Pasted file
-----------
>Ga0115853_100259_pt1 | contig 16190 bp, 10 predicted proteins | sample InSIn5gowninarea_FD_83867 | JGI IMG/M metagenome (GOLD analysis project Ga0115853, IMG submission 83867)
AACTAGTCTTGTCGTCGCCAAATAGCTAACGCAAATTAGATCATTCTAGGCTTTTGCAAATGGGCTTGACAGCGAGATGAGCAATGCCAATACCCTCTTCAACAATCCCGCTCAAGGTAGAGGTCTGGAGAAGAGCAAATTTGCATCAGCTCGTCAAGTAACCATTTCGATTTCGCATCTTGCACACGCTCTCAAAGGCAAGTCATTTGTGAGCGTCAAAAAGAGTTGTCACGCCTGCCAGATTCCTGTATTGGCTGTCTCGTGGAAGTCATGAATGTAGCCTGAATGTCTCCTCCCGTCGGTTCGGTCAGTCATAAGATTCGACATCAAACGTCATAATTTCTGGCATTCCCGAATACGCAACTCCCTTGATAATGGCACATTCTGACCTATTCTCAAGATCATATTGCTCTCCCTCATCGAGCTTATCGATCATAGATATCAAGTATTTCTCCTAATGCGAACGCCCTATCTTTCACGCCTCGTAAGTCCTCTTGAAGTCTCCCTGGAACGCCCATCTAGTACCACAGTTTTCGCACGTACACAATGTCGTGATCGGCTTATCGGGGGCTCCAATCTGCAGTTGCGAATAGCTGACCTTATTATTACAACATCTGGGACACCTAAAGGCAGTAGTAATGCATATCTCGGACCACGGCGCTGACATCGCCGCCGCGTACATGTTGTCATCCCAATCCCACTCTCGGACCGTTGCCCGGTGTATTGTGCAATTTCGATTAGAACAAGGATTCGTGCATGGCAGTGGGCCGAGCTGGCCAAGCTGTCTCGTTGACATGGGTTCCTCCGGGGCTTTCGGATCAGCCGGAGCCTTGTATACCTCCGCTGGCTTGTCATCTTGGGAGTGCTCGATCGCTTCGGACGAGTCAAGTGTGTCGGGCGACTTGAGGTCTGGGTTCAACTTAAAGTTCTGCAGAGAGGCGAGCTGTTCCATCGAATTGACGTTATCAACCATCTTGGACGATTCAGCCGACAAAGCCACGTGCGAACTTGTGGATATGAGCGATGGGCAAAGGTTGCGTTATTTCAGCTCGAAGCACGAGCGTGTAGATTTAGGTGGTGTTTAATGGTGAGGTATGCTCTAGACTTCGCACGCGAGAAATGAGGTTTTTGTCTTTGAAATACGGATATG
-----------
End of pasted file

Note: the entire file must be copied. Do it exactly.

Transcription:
>Ga0115853_100259_pt1 | contig 16190 bp, 10 predicted proteins | sample InSIn5gowninarea_FD_83867 | JGI IMG/M metagenome (GOLD analysis project Ga0115853, IMG submission 83867)
AACTAGTCTTGTCGTCGCCAAATAGCTAACGCAAATTAGATCATTCTAGGCTTTTGCAAATGGGCTTGACAGCGAGATGAGCAATGCCAATACCCTCTTCAACAATCCCGCTCAAGGTAGAGGTCTGGAGAAGAGCAAATTTGCATCAGCTCGTCAAGTAACCATTTCGATTTCGCATCTTGCACACGCTCTCAAAGGCAAGTCATTTGTGAGCGTCAAAAAGAGTTGTCACGCCTGCCAGATTCCTGTATTGGCTGTCTCGTGGAAGTCATGAATGTAGCCTGAATGTCTCCTCCCGTCGGTTCGGTCAGTCATAAGATTCGACATCAAACGTCATAATTTCTGGCATTCCCGAATACGCAACTCCCTTGATAATGGCACATTCTGACCTATTCTCAAGATCATATTGCTCTCCCTCATCGAGCTTATCGATCATAGATATCAAGTATTTCTCCTAATGCGAACGCCCTATCTTTCACGCCTCGTAAGTCCTCTTGAAGTCTCCCTGGAACGCCCATCTAGTACCACAGTTTTCGCACGTACACAATGTCGTGATCGGCTTATCGGGGGCTCCAATCTGCAGTTGCGAATAGCTGACCTTATTATTACAACATCTGGGACACCTAAAGGCAGTAGTAATGCATATCTCGGACCACGGCGCTGACATCGCCGCCGCGTACATGTTGTCATCCCAATCCCACTCTCGGACCGTTGCCCGGTGTATTGTGCAATTTCGATTAGAACAAGGATTCGTGCATGGCAGTGGGCCGAGCTGGCCAAGCTGTCTCGTTGACATGGGTTCCTCCGGGGCTTTCGGATCAGCCGGAGCCTTGTATACCTCCGCTGGCTTGTCATCTTGGGAGTGCTCGATCGCTTCGGACGAGTCAAGTGTGTCGGGCGACTTGAGGTCTGGGTTCAACTTAAAGTTCTGCAGAGAGGCGAGCTGTTCCATCGAATTGACGTTATCAACCATCTTGGACGATTCAGCCGACAAAGCCACGTGCGAACTTGTGGATATGAGCGATGGGCAAAGGTTGCGTTATTTCAGCTCGAAGCACGAGCGTGTAGATTTAGGTGGTGTTTAATGGTGAGGTATGCTCTAGACTTCGCACGCGAGAAATGAGGTTTTTGTCTTTGAAATACGGATATG